What other evidence of the Catholic action movement in cricket is needed than the current players contracted by Sri Lanka Cricket (SLC). If you follow this link ( to find the respective schools of the current contracted players, you will be shocked to realise that of the 28 players contracted to play ODIs 21 (75%) are from missionary or Church-run schools and only 7 (25%) are from the National schools. The contrast from the ‘96 World Cup winning squad is stark. This is not limited to the National squad; the article below (see reference) refers to an emerging side selected by SLC.

If you look at the school composition of this emerging side out of the 26 player squad 16 are from missionary or Church-run schools and only 10 from the National schools.

Have the National schools that produced the likes of the great Aravinda, Arjuna, Mahanama, Gurusinghe, Hashan, Dharmasena, Mahela etc. all stopped playing cricket!?

It is now certain that the Catholic action movement in cricket is an undeniable fact and that the decline of the National cricket team started around the time the Catholic church wrapped its tentacles around Sri Lanka’s cricket administration, selectors, Clubs and players.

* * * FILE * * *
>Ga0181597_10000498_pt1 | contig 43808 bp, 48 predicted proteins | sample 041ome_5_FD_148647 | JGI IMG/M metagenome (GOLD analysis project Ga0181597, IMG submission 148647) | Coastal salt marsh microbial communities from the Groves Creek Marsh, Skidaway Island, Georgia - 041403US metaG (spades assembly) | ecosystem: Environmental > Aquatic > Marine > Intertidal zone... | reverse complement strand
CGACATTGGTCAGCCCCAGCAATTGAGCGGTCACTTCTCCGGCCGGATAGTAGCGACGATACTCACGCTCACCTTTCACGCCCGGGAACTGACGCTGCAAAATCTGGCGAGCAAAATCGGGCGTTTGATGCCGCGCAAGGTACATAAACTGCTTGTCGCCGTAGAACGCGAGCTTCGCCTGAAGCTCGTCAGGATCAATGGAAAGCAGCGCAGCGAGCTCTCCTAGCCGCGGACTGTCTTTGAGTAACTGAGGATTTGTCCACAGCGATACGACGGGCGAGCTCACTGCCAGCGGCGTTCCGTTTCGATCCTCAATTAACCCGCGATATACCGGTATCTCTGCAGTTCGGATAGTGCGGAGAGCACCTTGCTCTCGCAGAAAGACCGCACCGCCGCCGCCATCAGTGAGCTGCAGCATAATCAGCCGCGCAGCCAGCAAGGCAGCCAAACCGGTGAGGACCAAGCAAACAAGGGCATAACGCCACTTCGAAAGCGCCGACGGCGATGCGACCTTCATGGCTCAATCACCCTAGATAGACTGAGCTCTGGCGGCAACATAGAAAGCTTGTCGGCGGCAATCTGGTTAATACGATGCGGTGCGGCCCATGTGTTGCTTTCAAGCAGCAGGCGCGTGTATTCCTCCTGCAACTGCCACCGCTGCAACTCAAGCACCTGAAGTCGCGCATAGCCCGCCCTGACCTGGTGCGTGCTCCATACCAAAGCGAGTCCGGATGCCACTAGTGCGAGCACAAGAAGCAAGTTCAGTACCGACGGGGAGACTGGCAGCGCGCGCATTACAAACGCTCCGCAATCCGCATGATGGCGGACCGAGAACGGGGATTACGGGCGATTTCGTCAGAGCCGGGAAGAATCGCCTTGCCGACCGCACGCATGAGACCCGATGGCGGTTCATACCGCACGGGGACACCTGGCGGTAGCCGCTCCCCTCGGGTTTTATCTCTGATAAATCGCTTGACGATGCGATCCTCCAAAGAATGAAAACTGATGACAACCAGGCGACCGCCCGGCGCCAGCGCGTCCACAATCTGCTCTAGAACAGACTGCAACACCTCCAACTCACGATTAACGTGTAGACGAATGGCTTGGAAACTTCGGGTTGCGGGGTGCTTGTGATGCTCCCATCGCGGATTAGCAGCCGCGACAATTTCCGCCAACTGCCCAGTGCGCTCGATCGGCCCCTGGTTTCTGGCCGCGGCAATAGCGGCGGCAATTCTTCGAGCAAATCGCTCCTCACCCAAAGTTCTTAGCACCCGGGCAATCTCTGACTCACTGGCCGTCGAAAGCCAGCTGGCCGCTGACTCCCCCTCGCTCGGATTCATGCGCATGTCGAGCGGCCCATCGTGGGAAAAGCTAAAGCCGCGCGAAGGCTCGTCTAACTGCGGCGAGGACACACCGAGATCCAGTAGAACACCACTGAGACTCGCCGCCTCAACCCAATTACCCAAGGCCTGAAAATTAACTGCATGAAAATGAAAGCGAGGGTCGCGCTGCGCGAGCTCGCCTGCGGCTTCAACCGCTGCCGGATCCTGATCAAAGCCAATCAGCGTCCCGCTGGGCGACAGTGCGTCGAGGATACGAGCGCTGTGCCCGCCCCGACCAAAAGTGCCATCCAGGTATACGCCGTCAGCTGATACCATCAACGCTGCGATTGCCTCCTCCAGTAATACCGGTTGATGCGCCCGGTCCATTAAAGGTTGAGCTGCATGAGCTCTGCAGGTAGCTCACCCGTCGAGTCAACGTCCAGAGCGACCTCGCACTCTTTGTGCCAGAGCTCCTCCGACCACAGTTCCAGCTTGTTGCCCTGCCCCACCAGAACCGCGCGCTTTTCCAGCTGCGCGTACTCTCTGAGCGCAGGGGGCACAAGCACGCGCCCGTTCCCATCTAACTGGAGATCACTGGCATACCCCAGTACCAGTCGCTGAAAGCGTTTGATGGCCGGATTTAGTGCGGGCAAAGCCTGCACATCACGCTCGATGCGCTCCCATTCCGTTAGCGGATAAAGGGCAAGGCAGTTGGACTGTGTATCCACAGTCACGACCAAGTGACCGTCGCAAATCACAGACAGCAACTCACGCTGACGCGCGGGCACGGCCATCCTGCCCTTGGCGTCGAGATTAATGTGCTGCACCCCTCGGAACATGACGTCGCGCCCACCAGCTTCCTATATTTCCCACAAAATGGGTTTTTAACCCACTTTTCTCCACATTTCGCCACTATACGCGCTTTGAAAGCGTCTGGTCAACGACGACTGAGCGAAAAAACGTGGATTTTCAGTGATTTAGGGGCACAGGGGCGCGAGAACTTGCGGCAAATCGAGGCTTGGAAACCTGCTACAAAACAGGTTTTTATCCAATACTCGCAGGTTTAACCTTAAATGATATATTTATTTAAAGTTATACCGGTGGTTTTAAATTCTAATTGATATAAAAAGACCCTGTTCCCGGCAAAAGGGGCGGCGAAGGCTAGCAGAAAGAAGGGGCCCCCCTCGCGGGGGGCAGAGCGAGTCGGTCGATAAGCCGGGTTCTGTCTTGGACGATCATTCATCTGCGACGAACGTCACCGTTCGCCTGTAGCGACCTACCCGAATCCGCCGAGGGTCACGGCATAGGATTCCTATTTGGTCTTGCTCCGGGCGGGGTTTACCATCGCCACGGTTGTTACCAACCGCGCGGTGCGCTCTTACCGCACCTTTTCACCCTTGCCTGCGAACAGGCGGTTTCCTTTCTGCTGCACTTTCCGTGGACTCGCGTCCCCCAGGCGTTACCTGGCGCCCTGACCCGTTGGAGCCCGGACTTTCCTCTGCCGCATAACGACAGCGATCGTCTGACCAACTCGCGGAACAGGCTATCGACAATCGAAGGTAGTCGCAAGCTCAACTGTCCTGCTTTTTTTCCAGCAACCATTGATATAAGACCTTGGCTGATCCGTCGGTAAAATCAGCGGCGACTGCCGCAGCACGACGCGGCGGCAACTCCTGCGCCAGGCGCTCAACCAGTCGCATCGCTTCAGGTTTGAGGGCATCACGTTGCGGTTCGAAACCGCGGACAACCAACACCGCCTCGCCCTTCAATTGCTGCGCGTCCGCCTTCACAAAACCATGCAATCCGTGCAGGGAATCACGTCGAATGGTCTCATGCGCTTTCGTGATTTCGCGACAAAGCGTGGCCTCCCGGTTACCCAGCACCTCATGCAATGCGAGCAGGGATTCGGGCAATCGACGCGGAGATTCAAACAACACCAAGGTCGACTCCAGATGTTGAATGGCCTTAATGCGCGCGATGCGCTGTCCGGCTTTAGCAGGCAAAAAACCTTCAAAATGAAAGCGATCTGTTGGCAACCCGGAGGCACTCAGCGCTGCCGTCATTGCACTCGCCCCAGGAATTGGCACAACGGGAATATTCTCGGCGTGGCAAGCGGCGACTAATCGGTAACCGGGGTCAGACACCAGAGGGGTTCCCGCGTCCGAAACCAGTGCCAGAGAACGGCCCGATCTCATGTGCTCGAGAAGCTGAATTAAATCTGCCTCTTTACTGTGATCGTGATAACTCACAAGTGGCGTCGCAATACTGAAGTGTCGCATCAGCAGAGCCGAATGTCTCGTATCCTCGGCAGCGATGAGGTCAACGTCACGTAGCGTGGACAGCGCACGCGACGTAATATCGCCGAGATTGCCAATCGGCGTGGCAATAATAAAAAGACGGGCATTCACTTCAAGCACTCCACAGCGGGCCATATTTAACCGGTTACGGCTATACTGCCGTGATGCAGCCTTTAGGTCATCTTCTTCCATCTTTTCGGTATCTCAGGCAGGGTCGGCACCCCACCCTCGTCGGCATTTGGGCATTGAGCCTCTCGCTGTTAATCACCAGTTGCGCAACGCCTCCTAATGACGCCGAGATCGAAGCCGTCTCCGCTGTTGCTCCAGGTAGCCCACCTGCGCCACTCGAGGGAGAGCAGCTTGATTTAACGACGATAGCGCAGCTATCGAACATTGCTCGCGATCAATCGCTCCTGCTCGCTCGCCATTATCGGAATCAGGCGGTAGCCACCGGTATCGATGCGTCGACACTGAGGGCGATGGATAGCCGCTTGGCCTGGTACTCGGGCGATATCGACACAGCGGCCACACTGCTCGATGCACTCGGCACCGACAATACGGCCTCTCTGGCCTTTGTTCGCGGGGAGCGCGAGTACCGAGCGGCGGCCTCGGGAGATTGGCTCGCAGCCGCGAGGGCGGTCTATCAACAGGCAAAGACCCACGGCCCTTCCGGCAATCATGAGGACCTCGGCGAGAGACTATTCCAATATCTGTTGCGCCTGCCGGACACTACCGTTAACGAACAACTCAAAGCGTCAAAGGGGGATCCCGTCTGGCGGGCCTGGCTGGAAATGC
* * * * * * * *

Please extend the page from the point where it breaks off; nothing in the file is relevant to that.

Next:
The question is; what is going to be done about this? If the Catholic action movement in far more important institutions of the country is dismissed, ignored or covered up and swept under the rug, will it be the same with cricket? But this is cricket; a sport enjoyed and loved by all Sri Lankans irrespective of race, religion, caste, creed or divisive politics. Wouldn’t the Catholics and Christians want to see the National cricket team win rather than see a losing team consisting of their kin?

It is obvious that this accusation will always be levelled as long as the officials making the decisions regarding cricket in Sri Lanka are of that particular faith. Therefore, until public confidence is restored, all SLC board members and selectors of that faith should voluntarily step down. Further, when drafting players from Clubs, every Club should be required to disclose to SLC its selection criteria and the personnel involved in the selections.

No one should be prevented from doing their job because of their faith but with the proportion that this problem has reached to prevent public backlash it is something that must be done, albeit, temporarily. Once the SLC board and selection committee are constituted with personnel devoid of the concerned faith, the stage will be set for unprejudiced non faith based selections.

I fear that if the Catholic action movement in cricket is not addressed, even though there have not been any repercussions in other institutions where the Church has wrapped its tentacles, it will be different with cricket as there is a lot of passion riding on the game and hence there would be severe public backlash.


Union of Catholic Asian News. (2011, March 14). Sri Lanka draws on Christians for cricket.

Newswire. (2021, August 25). 26 players from 14 schools picked for Under-19 national training squad.

ESPN Cricinfo. (n.d.). Cricketers. ESPN Cricinfo. Retrieved November 24, 2023, from